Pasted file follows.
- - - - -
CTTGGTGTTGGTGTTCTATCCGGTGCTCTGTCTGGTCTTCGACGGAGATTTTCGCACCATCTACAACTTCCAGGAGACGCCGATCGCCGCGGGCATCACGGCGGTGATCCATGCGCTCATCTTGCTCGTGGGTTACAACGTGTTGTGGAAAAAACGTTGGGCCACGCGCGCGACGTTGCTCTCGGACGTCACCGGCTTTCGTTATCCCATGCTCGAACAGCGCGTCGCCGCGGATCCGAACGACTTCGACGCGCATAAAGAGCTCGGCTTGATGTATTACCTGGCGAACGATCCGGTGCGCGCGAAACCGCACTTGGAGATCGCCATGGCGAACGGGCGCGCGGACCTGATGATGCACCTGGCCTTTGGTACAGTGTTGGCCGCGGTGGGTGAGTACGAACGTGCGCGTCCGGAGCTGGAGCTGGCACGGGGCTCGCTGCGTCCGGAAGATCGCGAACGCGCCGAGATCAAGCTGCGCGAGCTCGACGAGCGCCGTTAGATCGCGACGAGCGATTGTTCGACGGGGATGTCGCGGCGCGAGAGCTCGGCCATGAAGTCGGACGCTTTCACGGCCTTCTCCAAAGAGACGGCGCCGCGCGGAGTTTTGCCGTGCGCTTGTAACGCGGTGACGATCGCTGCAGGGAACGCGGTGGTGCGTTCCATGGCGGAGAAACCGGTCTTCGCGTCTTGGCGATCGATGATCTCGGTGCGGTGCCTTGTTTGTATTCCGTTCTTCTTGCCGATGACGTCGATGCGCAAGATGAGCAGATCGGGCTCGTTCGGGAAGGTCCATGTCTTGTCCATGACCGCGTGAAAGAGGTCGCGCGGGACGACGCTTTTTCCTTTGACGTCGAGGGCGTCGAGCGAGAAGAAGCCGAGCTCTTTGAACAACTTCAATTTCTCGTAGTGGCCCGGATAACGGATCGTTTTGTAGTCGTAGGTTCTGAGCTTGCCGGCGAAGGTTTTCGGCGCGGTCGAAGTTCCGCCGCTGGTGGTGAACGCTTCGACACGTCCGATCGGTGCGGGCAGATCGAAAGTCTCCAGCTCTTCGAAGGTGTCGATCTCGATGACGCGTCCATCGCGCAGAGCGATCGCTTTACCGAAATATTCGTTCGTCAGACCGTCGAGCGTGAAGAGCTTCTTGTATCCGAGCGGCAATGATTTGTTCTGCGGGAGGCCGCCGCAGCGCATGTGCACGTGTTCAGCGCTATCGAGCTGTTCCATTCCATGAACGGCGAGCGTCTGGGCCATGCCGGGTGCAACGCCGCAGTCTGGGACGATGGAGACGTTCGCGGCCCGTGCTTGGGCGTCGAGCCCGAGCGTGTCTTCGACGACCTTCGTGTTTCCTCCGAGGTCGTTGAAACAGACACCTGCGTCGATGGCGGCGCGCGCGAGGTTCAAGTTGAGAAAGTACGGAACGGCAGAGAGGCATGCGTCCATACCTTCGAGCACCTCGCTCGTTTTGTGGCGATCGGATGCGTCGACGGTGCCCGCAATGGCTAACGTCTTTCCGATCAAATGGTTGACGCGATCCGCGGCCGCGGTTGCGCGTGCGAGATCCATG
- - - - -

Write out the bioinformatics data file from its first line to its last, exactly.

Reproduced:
CTTGGTGTTGGTGTTCTATCCGGTGCTCTGTCTGGTCTTCGACGGAGATTTTCGCACCATCTACAACTTCCAGGAGACGCCGATCGCCGCGGGCATCACGGCGGTGATCCATGCGCTCATCTTGCTCGTGGGTTACAACGTGTTGTGGAAAAAACGTTGGGCCACGCGCGCGACGTTGCTCTCGGACGTCACCGGCTTTCGTTATCCCATGCTCGAACAGCGCGTCGCCGCGGATCCGAACGACTTCGACGCGCATAAAGAGCTCGGCTTGATGTATTACCTGGCGAACGATCCGGTGCGCGCGAAACCGCACTTGGAGATCGCCATGGCGAACGGGCGCGCGGACCTGATGATGCACCTGGCCTTTGGTACAGTGTTGGCCGCGGTGGGTGAGTACGAACGTGCGCGTCCGGAGCTGGAGCTGGCACGGGGCTCGCTGCGTCCGGAAGATCGCGAACGCGCCGAGATCAAGCTGCGCGAGCTCGACGAGCGCCGTTAGATCGCGACGAGCGATTGTTCGACGGGGATGTCGCGGCGCGAGAGCTCGGCCATGAAGTCGGACGCTTTCACGGCCTTCTCCAAAGAGACGGCGCCGCGCGGAGTTTTGCCGTGCGCTTGTAACGCGGTGACGATCGCTGCAGGGAACGCGGTGGTGCGTTCCATGGCGGAGAAACCGGTCTTCGCGTCTTGGCGATCGATGATCTCGGTGCGGTGCCTTGTTTGTATTCCGTTCTTCTTGCCGATGACGTCGATGCGCAAGATGAGCAGATCGGGCTCGTTCGGGAAGGTCCATGTCTTGTCCATGACCGCGTGAAAGAGGTCGCGCGGGACGACGCTTTTTCCTTTGACGTCGAGGGCGTCGAGCGAGAAGAAGCCGAGCTCTTTGAACAACTTCAATTTCTCGTAGTGGCCCGGATAACGGATCGTTTTGTAGTCGTAGGTTCTGAGCTTGCCGGCGAAGGTTTTCGGCGCGGTCGAAGTTCCGCCGCTGGTGGTGAACGCTTCGACACGTCCGATCGGTGCGGGCAGATCGAAAGTCTCCAGCTCTTCGAAGGTGTCGATCTCGATGACGCGTCCATCGCGCAGAGCGATCGCTTTACCGAAATATTCGTTCGTCAGACCGTCGAGCGTGAAGAGCTTCTTGTATCCGAGCGGCAATGATTTGTTCTGCGGGAGGCCGCCGCAGCGCATGTGCACGTGTTCAGCGCTATCGAGCTGTTCCATTCCATGAACGGCGAGCGTCTGGGCCATGCCGGGTGCAACGCCGCAGTCTGGGACGATGGAGACGTTCGCGGCCCGTGCTTGGGCGTCGAGCCCGAGCGTGTCTTCGACGACCTTCGTGTTTCCTCCGAGGTCGTTGAAACAGACACCTGCGTCGATGGCGGCGCGCGCGAGGTTCAAGTTGAGAAAGTACGGAACGGCAGAGAGGCATGCGTCCATACCTTCGAGCACCTCGCTCGTTTTGTGGCGATCGGATGCGTCGACGGTGCCCGCAATGGCTAACGTCTTTCCGATCAAATGGTTGACGCGATCCGCGGCCGCGGTTGCGCGTGCGAGATCCATG